Landslides are an environmental phenomenon of great socio-economic signi ficance in
many world regions. For this reason they attract the interest of a wide range of
professionals, including engineers, geologists, geomorphologists, planners and policy
makers. Besides the studies to improve investigation techniques and mitigative measures,
there has been a constant development of quantitative methods to assess the probability of
future landslide occurrence.
These methods can be divided into two main distinct
categories: the deterministic and the statistical methods. The former base their predictions
on empirical geotechnical laws that require the collection of geotechnical parameters. The
extreme variability in three dimensional space of geotechnical characteristics means that
their application to wide areas tends to be expensive and so this kind of analysis is usually
limited to small areas and, more often than not, to single slopes. The statistical methods,
on the other hand, and especially the multivariate ones, appear to be better suited for
assessing landsliding probability on a regional scale.
In recent decades a remarkable leap
forward has been made with these methods because of the diffusion of progressively
more efficient and cheaper GISs. Since the early 1970s, dozens of papers proposing many
different GIS based procedures for the assessment of future landslide probability have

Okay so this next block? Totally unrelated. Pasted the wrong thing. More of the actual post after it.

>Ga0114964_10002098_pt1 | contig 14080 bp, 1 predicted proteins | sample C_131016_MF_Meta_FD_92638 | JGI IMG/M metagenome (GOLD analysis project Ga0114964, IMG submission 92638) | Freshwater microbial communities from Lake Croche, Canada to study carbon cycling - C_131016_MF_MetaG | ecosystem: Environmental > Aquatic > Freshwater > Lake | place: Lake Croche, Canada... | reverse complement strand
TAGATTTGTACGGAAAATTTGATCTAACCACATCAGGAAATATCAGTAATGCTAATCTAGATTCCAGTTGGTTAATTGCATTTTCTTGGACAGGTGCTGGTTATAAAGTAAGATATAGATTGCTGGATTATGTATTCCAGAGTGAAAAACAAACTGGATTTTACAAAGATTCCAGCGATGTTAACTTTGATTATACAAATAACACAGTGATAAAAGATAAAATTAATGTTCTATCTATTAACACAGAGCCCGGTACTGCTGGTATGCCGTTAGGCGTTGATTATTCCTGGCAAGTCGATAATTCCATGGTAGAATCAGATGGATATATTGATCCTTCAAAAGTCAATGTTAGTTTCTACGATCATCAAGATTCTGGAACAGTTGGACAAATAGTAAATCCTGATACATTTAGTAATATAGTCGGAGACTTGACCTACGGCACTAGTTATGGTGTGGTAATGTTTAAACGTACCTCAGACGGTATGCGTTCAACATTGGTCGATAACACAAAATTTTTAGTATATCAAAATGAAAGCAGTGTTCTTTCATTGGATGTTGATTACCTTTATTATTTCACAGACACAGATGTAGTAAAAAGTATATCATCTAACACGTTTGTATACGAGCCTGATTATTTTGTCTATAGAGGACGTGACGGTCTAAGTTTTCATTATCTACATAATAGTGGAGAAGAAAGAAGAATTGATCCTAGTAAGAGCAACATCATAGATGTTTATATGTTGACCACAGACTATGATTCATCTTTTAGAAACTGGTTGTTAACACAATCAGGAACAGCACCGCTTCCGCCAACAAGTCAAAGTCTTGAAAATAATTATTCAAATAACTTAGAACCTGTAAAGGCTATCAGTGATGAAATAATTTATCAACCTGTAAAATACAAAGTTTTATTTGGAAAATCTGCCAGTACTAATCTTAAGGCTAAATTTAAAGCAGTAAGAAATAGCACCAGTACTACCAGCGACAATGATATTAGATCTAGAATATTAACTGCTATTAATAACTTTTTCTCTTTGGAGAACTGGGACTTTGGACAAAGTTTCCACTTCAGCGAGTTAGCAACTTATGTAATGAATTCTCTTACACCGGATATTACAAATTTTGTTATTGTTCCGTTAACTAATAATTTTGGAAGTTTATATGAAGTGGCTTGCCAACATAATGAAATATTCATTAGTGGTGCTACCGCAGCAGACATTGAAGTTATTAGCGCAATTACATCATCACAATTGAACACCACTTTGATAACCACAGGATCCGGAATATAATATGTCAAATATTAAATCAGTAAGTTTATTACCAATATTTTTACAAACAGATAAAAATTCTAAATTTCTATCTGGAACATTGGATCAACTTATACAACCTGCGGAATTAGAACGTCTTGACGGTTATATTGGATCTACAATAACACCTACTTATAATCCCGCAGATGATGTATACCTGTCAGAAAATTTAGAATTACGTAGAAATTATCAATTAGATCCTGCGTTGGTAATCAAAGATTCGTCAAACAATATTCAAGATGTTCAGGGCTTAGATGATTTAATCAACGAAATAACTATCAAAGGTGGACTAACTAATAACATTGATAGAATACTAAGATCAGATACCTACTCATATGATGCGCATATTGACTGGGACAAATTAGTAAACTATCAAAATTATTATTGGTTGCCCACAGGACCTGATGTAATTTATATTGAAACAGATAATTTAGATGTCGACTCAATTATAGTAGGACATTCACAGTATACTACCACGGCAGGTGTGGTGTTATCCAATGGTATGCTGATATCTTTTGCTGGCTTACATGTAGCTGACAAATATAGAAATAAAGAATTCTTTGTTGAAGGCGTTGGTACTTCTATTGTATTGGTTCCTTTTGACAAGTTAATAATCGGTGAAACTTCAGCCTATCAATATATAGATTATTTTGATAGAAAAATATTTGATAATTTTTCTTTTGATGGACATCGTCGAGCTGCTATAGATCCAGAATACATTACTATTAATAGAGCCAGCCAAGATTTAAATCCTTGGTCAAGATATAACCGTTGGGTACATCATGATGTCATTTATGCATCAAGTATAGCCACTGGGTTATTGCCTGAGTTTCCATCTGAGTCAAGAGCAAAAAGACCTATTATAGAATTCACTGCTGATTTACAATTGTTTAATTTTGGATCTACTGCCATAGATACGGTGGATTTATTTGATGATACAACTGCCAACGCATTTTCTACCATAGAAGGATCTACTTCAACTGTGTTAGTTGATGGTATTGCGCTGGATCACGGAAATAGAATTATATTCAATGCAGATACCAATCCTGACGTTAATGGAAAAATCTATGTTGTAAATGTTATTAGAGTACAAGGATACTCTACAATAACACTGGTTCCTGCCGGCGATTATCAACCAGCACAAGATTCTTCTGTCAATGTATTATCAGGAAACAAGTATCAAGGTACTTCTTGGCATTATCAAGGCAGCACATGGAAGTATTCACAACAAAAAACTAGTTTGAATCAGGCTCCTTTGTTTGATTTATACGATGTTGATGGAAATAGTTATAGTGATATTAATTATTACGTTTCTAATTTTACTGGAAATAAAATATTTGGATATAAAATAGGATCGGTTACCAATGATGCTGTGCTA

been published. A thorough examination of the methodological aspects, together with
examples and exhaustive reference lists, can be found in Carrara et al .
, Soeters and
van Westen  and Guzzetti et al.  to quote just the most recent works. All the
proposed methods are based on the assumption that ‘slope-failure in the future will be
more likely to occur under those conditions which led to past and present instability’ .
In other words, landslide prediction for areas currently free of landslides is effected by
evaluating the similarity between the conditions in such areas and those conditions that
have led to landslides in the past. Therefore the conceptual model consists in:
1) The mapping of the landslides.
2) The mapping of a set of environmental factors which are supposed to be directly or
indirectly correlated with slope instability.
3) The classification of the land surface according to the degree of landslide susceptibility
on the basis of the detected statistical relationships between instability factors and